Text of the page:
Badel Warning Jake Turpin’s good form key to securing Brisbane Broncos contract

McHunt

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Jake Turpin’s good form key to securing Brisbane Broncos contract

Peter Badel, The Courier-Mail
June 5, 2019 8:44am

Jake Turpin has become such a find this season, the tough-as-teak rake is keeping Brisbane’s No.1 hooker of the past decade, Andrew McCullough, out of the Broncos starting side. The challenge now for the Broncos is what to do with three off-contract hookers at a time when Turpin is banging down the door for an upgrade at Red Hill.

McCullough, Turpin and James Segeyaro, recruited last month after McCullough suffered a freak knee injury at training, are all without deals for next season and three is quickly becoming a dummy-half crowd at the Broncos. McCullough has a two-year option in his favour, so his future at the Broncos is technically secure, but there is no such safety net for Turpin as he prepares to face the Titans this Sunday at Suncorp Stadium.


Jake Turpin is banging down the door for a contract upgrade. Picture: AAP

Since slotting into hooker to replace the injured McCullough, the unsigned Turpin has helped the Broncos to three consecutive victories. But beyond his unblemished 3-0 record, it is the manner in which the no-frills, tough-tackling 22-year-old has played that has raised the prospect that Turpin might just unseat McCullough for the long haul.

The evidence is compelling. Returning from injury, McCullough will play off the bench this Sunday in the No.14 jumper. Turpin retains the coveted No.9 slot. An Ipswich Brothers junior, Turpin spent time with Intrust Super Cup side the Jets before his shift to Melbourne at 17 and Ipswich co-coach Shane Walker urged the Broncos to keep the clever hooker.


Jake Turpin has impressed since slotting in at hooker for the Broncos. Picture: AAP

“Jake has done a fantastic job at the Broncos,” Walker said. “He was actually a halfback with us, not a hooker, but there were a lot of things to like about him. “You could see he had footy craft and he was a real competitor. “One of the first things we mark a player on is how competitive they are and he had that in spades. “He came through our junior grades and he would join us for pre-seasons and from day one, he was a competitive, crafty little bugger. “We never wanted to lose Jake, but when the Storm came knocking, it was going to be difficult to convince him to stay.”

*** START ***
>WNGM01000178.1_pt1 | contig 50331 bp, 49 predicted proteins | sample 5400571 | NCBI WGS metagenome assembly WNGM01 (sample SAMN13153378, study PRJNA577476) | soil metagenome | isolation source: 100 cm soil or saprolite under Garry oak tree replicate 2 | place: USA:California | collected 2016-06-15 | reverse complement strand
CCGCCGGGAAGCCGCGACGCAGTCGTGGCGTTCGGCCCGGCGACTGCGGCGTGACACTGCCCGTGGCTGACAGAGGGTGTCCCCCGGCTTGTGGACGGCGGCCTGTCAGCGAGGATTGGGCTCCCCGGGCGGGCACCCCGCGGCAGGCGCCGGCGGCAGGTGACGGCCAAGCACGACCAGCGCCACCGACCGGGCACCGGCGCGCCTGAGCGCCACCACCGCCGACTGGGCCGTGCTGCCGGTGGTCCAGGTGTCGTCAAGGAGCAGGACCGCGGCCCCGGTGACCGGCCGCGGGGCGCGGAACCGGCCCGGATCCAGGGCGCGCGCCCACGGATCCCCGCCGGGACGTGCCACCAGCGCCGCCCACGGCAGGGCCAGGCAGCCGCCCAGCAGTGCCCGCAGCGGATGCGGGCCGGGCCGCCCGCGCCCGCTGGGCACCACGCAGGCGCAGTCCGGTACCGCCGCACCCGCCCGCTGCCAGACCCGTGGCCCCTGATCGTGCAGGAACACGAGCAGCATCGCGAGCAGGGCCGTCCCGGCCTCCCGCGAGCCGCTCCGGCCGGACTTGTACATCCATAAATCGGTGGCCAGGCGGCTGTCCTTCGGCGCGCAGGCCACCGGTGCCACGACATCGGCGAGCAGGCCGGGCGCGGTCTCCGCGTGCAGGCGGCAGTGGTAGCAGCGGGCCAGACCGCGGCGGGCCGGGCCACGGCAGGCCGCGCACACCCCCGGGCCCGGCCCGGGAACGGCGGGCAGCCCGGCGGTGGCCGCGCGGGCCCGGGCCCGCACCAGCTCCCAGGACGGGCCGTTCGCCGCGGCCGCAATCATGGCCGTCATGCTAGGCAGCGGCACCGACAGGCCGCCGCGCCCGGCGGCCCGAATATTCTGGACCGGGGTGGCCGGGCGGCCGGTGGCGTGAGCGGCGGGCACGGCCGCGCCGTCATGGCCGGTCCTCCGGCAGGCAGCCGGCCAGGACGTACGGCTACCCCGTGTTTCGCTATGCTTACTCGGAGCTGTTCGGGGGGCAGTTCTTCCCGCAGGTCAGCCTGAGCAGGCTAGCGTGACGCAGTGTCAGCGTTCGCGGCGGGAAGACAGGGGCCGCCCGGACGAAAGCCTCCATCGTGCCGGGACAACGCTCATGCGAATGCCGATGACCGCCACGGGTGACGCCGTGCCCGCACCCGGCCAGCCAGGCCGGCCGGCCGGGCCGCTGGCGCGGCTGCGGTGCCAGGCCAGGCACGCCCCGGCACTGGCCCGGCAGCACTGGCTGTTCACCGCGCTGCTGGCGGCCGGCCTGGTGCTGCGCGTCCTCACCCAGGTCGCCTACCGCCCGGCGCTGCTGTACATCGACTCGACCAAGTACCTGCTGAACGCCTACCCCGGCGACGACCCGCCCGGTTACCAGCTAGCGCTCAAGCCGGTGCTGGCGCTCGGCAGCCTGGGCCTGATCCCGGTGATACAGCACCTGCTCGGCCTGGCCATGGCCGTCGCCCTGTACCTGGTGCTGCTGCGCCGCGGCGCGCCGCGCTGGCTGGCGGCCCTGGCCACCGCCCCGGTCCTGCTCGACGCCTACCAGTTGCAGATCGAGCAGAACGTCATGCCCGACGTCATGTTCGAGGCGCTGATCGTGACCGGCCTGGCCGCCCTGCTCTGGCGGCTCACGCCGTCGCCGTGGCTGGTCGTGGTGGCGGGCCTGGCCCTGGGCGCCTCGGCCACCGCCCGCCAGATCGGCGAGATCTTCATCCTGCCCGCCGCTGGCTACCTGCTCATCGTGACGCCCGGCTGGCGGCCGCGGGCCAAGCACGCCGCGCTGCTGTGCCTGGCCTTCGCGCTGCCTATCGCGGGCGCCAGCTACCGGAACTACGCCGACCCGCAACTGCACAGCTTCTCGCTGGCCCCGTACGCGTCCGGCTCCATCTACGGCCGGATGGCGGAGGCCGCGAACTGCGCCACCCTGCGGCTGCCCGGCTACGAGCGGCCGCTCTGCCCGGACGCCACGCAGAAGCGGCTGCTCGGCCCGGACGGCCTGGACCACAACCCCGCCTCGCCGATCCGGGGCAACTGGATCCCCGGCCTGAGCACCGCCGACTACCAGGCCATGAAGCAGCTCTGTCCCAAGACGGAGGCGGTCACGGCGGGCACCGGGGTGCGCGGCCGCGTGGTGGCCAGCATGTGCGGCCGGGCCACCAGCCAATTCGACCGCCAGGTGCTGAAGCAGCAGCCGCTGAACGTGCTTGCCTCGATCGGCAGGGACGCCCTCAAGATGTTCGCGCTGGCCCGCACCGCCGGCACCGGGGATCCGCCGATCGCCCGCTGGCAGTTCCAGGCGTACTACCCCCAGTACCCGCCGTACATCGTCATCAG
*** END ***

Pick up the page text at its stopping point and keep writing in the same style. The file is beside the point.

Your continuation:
Andrew McCullough will return via the bench for Brisbane. Picture: AAP

While Turpin never cracked the big league in Melbourne, his apprenticeship was priceless. He gleaned an insight into premiership professionalism from Cooper Cronk and Billy Slater and received mentoring from the greatest hooker of all-time, former Maroons skipper Cameron Smith. “Since he came back to the Broncos from Melbourne, you can see he has been working on his craft as a hooker,” Walker said. “He is working on physical angles before he gets into dummy half, faking and passing the other way. “Jake is a talented guy with the work ethic to have a long career in the NRL.”

After the Broncos’ most recent win over the Warriors, headlined by textbook Turpin tackles, Brisbane coach Anthony Seibold conceded he had a big decision to make with his trinity of hookers. “It’s a good headache to have,” he said. “Jake has been really solid for us, he has brought a lot of energy and a lot of effort.”

 
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theshed

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Ask your barber for a Caesar Cut. It's this year's look.
That’s Brad Pitt’s undercut from 5 years ago. Not even remotely the same hair cut as Turpin. Turpin’s is a skin fade with a short textured top. The Cletus is far more accurate.

Re-sign this kid already. He’s a gun.
 

Allo

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That’s Brad Pitt’s undercut from 5 years ago. Not even remotely the same hair cut as Turpin. Turpin’s is a skin fade with a short textured top. The Cletus is far more accurate.

Re-sign this kid already. He’s a gun.
7A5250F2-27B1-4DAC-BFE5-07DC1EAA0F62.gif
 

NSW stables